TIFF 2023 Review: A Young Woman Looks Towards the Bigger Picture in Lone Scherfig’s Enchanting “The Movie Teller”

“Every day was exactly the same except Sundays,” María Margarita (Sara Becker) says of her life in Chile’s Atacama Desert in “The Movie Teller,” where she and her three brothers have to make their own fun when their father Medardo (Antonio de la Torre) works at a potassium nitrate mine that provides him with a living wage and a home for the family. Maria can get so bored that when dust devils touch down in the sparsely populated compound that has been erected near the mines, she runs towards it rather than away for just a little bit of excitement, though there are safer forms of entertainment, at least on the weekend when much of the town shuffles into the local theater to watch movies from abroad. Not only does Maria Margarita’s family, including her mother who she takes her name after (Berenice Bejo), put on their Sunday best for the occasion, but it becomes a full-day event when they can’t stop talking about the film they’ve just seen once they arrive home for dinner, essentially reenacting films such as “The Man Who Shot Liberty Valance” around the table with the kids doing their best John Wayne impressions.

Although the Danish director Lone Scherfig might seem like a curious choice to make the South American-set drama, ultimately unfolding across one of Chile’s most consequential eras as María Margarita comes of age during the rise of Pinochet during the 1960s, “The Movie Teller” couldn’t have found someone more well-suited to the specific story it wants to tell after she previously channeled her own love of movies into the endearing “Their Finest” and the film is driven by a revelatory lead turn similar to “An Education,” her most acclaimed film which made a star out of Carey Mulligan. If there’s any justice, Becker will get a similar boost from playing the headstrong María Margarita, who unexpectedly becomes the breadwinner of the family when her father is grievously injured on the job and her mother can’t bear to stay, leaving her and her brothers to find a way to keep a roof over their head. Surprisingly, they have help from Mr. Hauser (Daniel Brühl), the mining company exec who keeps the family housed even after Medardo can no longer work, but María Margarita has a special talent for remembering and recounting the films she’s seen and when people can’t make it to the cinema on Sunday or simply want another go at a movie that won’t be playing again in the region in this pre-television era, she’ll go to their house for a small fee and act out them out.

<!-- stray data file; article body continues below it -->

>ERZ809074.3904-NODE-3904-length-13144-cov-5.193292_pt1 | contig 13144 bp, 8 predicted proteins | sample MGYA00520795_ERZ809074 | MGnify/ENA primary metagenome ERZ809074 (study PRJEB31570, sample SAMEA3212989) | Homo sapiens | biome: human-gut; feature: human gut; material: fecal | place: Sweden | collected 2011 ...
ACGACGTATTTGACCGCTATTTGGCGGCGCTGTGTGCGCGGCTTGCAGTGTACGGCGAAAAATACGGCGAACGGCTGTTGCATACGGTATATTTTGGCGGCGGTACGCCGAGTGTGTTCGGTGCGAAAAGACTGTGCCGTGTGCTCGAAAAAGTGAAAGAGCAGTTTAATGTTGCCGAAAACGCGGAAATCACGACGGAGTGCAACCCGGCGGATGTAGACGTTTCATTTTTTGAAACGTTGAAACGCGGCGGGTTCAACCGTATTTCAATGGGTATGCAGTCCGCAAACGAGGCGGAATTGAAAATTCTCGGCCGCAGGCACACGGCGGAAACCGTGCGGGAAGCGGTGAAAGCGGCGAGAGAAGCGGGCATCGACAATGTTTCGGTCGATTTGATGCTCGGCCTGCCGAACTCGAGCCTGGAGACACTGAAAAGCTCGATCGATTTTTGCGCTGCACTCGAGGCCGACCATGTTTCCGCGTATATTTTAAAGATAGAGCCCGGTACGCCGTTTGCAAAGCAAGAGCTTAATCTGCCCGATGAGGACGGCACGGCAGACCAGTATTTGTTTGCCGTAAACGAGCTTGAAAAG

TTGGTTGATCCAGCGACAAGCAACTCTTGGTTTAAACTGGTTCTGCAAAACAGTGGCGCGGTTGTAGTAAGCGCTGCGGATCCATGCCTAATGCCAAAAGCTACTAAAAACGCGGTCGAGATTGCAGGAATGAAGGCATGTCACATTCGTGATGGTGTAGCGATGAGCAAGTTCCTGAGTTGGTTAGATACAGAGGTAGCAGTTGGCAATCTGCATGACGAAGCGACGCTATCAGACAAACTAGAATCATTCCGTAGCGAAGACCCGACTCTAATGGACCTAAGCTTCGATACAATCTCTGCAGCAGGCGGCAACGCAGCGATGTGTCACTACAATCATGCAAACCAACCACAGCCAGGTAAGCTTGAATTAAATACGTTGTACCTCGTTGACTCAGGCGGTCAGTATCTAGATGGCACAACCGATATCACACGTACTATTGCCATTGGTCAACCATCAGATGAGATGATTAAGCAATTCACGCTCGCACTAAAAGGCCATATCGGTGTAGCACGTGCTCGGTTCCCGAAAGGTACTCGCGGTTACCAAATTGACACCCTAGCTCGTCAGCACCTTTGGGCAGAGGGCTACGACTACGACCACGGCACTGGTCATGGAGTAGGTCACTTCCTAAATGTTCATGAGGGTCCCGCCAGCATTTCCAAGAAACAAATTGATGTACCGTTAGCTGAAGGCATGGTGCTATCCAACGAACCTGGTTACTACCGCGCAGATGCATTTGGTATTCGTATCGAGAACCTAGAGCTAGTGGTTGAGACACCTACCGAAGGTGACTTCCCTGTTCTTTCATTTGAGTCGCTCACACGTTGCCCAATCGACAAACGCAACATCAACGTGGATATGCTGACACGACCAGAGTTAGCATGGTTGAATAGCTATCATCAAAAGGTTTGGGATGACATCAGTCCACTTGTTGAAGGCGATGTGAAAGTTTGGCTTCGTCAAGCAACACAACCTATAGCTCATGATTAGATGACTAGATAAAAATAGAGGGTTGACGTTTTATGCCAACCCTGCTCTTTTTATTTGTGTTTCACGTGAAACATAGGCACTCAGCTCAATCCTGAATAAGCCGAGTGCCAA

There’s a familiarity about “The Movie Teller,” which could face resistance from those who groan upon hearing the descriptor “a love letter to cinema,” but it is more likely to enchant when as much as Scherfig leans into nostalgia, she also knows when to take off any rose-tinted lenses when María Margarita’s ingenuity is borne out of the hardship she’s had to endure, standing strong for a family that would fall apart without her poise but absorbing responsibilities and pain well beyond her years. Rooted in author Hernán Rivera Letelier’s experience of growing up in such a remote place, the adaptation of his 2009 novella is a bit more sprawling as political headwinds inevitably stir up tornados that María Margarita may actually want to run from and in a packed third act, the film occasionally feels as if it’s taken on more than it can pay off. However, when the prevailing sensation is being swept up in a movie, it can’t be said that “The Movie Teller” doesn’t stay true to its central character and even more than demonstrating a passion for the medium she works in, Scherfig once again shows an infectious appreciation for those who are underestimated and in unsentimental times, the film may be described as such, leading with its heart, but staying in your mind.

“The Movie Teller” does not yet have U.S. distribution.

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